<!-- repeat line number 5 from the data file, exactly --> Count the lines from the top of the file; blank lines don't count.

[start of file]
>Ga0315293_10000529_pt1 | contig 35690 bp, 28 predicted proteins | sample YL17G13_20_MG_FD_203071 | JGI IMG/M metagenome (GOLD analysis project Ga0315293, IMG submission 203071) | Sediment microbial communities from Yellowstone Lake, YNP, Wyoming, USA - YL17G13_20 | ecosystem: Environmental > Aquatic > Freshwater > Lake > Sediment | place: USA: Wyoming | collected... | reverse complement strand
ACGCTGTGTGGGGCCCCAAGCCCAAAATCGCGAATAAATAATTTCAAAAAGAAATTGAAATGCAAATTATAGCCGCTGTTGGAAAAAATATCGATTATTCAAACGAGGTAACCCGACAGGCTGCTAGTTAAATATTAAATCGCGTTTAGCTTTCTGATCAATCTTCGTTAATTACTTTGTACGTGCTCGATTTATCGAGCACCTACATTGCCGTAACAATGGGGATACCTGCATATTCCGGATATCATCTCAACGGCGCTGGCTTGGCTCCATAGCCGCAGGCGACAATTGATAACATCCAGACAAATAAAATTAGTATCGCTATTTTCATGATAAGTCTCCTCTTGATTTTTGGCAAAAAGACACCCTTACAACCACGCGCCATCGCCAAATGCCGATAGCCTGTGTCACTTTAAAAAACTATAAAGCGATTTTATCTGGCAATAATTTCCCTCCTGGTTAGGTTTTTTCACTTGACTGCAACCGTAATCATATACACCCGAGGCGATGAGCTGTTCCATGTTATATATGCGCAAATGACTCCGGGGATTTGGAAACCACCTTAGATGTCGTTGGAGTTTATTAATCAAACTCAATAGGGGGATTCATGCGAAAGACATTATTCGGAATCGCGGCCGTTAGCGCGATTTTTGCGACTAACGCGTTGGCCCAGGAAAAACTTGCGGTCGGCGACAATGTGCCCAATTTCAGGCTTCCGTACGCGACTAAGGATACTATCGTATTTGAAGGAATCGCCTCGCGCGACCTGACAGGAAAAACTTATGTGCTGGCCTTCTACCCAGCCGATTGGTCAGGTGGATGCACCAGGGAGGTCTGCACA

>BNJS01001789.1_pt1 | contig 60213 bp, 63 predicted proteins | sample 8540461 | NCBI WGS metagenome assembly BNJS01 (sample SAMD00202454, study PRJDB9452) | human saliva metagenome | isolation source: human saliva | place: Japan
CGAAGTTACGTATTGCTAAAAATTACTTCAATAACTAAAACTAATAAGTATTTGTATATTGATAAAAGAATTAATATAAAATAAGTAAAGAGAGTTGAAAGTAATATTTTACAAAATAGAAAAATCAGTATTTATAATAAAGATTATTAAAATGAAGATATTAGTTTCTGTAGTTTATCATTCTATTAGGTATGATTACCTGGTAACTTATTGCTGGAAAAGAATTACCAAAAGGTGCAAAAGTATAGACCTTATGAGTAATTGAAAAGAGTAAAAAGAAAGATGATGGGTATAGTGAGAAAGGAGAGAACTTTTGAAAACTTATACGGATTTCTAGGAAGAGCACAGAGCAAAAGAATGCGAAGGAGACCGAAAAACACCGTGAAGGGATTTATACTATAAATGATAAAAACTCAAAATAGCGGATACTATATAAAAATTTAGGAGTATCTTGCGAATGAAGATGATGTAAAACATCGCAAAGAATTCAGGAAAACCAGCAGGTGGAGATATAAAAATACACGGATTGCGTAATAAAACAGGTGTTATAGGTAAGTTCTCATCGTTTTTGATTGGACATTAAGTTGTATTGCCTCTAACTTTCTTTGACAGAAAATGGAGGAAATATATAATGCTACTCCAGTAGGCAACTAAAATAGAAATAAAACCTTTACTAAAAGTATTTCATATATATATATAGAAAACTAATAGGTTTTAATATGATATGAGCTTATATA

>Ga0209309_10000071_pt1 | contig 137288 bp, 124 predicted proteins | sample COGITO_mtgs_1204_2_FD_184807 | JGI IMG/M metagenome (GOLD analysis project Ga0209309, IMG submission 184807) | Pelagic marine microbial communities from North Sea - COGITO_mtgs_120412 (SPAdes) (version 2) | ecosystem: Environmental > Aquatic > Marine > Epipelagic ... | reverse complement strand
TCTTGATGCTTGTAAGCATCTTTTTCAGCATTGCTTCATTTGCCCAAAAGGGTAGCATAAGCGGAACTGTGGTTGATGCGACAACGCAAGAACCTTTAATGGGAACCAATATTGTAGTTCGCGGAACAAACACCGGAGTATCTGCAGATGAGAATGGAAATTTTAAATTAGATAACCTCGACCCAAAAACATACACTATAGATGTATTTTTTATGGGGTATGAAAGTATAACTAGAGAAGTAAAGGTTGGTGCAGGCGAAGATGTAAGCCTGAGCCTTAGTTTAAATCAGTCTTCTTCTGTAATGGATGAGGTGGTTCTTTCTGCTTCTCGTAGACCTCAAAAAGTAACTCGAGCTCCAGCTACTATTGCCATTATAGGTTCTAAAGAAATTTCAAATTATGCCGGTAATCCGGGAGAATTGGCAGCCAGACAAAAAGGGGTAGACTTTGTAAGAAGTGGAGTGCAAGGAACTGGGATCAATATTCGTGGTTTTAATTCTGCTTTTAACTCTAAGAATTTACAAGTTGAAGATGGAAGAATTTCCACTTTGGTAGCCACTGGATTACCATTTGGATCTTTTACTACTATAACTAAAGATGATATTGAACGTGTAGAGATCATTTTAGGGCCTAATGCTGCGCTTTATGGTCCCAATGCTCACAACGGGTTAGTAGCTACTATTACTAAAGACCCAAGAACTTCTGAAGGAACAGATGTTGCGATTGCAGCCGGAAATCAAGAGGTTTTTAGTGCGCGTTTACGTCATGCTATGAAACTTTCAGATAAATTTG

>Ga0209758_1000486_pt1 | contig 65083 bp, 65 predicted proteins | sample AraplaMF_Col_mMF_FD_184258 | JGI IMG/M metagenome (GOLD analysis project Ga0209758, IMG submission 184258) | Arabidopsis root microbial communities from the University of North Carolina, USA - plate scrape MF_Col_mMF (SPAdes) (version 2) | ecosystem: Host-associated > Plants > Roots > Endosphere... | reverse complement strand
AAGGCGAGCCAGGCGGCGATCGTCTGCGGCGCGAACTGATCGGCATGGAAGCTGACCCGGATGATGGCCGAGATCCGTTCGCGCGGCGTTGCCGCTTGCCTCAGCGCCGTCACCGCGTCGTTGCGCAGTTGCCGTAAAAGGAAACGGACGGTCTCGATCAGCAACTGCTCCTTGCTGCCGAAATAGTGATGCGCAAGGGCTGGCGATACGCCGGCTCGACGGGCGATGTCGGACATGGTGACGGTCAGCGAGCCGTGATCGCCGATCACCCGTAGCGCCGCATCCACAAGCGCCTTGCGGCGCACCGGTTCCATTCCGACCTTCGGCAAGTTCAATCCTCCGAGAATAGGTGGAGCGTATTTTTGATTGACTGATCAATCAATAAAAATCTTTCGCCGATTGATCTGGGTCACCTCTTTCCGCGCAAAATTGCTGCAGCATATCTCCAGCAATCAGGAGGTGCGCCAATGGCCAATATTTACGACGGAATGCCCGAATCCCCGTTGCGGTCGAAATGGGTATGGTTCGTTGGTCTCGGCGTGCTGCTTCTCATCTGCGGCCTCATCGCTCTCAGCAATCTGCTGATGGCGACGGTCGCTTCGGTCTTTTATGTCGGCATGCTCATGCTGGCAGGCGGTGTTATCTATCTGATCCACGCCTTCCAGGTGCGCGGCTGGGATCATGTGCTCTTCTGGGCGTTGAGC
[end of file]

>Ga0209309_10000071_pt1 | contig 137288 bp, 124 predicted proteins | sample COGITO_mtgs_1204_2_FD_184807 | JGI IMG/M metagenome (GOLD analysis project Ga0209309, IMG submission 184807) | Pelagic marine microbial communities from North Sea - COGITO_mtgs_120412 (SPAdes) (version 2) | ecosystem: Environmental > Aquatic > Marine > Epipelagic ... | reverse complement strand